If you have your own boat and are an experienced angler this article in Florida Sportsman may be a helpful guide. If you are new, you might get some modestly priced equipment and try your luck from the piers. There are several well-constructed and popular piers in the area. Battery and Lafayette parks each have a long pier with a covered fishing platform. There are also two long fishing piers at each end of the St. George Island Bridge.
If you do go it alone, be aware of the licensing and catch limit laws. You can find these at the Florida Fish and Wildlife Conservation Commission website or on a laminated fold-out with a fish species guide for the Gulf of Mexico, available at Apalach Outfitters.
However: if you are new to fishing or the area, your best bet is a good fishing guide.
We spoke with Kathy Robinson, booking agent for Robinson Brothers Guide Service. Kathy is a wealth of knowledge about all things “Apalachicola Bay fishing”. She writes regular monthly articles for Coastal Angler Magazine.
The Robinson brothers, Tommy and Chris, have run their guide service here for over twenty years. They specialize in flats and bay fishing but also have offshore guides. So what do you get with a guide that you can’t do on your own?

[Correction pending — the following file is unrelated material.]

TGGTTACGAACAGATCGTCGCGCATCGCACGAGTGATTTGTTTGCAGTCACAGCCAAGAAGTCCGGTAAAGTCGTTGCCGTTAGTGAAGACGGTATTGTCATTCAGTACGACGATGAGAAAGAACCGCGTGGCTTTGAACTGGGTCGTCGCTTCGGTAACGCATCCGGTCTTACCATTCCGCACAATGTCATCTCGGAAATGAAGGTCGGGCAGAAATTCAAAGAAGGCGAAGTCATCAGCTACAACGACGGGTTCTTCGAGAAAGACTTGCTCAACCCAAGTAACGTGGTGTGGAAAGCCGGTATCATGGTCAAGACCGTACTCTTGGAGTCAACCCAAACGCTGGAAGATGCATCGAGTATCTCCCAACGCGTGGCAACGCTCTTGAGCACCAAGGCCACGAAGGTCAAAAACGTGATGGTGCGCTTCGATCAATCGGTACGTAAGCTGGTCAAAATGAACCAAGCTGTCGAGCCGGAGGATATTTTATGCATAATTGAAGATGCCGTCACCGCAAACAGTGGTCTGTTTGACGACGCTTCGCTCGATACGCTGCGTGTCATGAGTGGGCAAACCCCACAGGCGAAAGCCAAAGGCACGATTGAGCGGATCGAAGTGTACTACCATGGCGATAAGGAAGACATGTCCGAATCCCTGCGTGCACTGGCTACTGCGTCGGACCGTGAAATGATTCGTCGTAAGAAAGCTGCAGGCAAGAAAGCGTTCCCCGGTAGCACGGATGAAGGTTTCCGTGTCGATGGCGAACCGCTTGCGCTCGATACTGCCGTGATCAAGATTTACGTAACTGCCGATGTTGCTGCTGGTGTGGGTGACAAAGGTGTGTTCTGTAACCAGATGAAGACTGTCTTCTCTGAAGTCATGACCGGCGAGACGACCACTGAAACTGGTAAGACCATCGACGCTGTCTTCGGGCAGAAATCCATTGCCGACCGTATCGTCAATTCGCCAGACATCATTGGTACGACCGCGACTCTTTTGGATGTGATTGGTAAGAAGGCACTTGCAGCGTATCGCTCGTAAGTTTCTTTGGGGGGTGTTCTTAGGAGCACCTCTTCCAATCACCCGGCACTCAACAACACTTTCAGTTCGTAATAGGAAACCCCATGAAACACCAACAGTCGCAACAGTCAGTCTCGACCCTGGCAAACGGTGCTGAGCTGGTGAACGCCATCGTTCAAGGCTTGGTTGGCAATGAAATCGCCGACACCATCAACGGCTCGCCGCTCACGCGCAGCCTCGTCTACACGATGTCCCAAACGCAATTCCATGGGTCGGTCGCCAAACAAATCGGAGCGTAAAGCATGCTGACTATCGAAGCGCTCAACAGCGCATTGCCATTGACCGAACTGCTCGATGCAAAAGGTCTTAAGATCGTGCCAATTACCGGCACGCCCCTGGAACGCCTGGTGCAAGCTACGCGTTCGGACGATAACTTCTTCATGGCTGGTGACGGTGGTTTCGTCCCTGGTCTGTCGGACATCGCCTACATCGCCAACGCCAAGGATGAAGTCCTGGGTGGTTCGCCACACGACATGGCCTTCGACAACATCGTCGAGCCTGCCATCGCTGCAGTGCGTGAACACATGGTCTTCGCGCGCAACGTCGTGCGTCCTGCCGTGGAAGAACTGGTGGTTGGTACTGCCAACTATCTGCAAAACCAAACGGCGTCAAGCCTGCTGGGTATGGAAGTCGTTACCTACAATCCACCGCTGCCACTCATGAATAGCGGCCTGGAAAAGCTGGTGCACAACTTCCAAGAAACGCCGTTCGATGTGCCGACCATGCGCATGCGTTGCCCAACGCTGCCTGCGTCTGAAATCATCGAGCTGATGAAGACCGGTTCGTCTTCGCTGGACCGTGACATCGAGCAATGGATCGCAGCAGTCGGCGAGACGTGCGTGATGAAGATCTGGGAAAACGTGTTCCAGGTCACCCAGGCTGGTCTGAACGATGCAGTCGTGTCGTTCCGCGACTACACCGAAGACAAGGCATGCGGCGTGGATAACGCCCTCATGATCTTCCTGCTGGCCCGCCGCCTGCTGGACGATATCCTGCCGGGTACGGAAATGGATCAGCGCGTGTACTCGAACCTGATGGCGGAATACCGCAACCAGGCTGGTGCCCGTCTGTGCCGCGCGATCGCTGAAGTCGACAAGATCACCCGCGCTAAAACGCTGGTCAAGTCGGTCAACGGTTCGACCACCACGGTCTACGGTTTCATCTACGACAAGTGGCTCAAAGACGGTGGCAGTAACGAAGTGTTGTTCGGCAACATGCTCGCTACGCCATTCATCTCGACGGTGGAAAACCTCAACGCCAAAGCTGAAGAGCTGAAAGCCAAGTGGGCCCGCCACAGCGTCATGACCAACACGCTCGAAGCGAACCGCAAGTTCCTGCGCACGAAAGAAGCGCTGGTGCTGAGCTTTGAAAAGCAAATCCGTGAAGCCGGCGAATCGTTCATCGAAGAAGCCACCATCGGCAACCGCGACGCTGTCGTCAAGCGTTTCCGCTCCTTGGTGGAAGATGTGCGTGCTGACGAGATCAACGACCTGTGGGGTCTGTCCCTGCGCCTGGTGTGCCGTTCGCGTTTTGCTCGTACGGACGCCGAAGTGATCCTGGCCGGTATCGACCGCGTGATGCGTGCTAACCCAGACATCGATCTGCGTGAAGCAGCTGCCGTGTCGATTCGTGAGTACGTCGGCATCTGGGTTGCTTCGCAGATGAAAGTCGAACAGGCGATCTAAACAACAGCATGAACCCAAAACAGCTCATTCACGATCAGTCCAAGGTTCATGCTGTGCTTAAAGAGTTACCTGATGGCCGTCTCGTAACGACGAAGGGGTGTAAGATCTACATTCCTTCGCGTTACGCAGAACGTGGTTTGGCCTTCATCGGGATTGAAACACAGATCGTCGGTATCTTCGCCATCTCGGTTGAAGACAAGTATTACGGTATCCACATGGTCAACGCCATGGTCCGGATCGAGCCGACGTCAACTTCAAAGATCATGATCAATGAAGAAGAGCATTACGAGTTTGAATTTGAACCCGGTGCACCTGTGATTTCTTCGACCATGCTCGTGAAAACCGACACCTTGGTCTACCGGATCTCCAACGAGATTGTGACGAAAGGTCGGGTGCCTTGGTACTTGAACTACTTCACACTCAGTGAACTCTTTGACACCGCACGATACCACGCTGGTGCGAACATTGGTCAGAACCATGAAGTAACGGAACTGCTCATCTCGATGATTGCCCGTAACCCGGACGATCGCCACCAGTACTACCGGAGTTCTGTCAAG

For starters all equipment is provided: boat, rods, reels, bait, and lures. Just as important, a guide provides you with a license to fish for the day and maintains the correct catch limits in number and size. And that is just for starters.
Bait or lures, how and where to cast? Kathy explains that their guides have grown up fishing in the bay since they were kids. They know where to go, what to do, they judge the wind direction, the wind speed, the time of year, the time of day, the water stream, and the tide change. Whew! Got all that?
One more thing if you are using a guide: be sure to book ahead. For the more popular fish and times of year, Kathy says some of their guides are booked a year or more in advance.
Now about those redfish and speckled trout. Are there more? You bet, lots more. In October your chances at flounder are good too. But ask Kathy for her complete fishing calendar. Keep an eye on it and you’ll be landing tripletail, sheepshead, black drum, bluefish, pompano, tarpon, Spanish mackerel, cobia, black-tip sharks, and more. That’s a boat load of fish.
So, you’ve got a big catch. Don’t know how or have the time and equipment to prepare it right? Not to worry. Apalachicola is a seafood town. Most restaurants will be glad to prepare it for you. At the Owl Cafe, for example, they will prepare your (cleaned) catch fried, grilled or blackened and serve it to your family or group for a reasonable fixed price per plate that includes a salad and two sides.
When you throw a line in the water, just remember it’s called “fishing” not “catching”. There are no guarantees. But with good choices of place and equipment, your chances with redfish in October are very, very good.
Good luck and good fishing.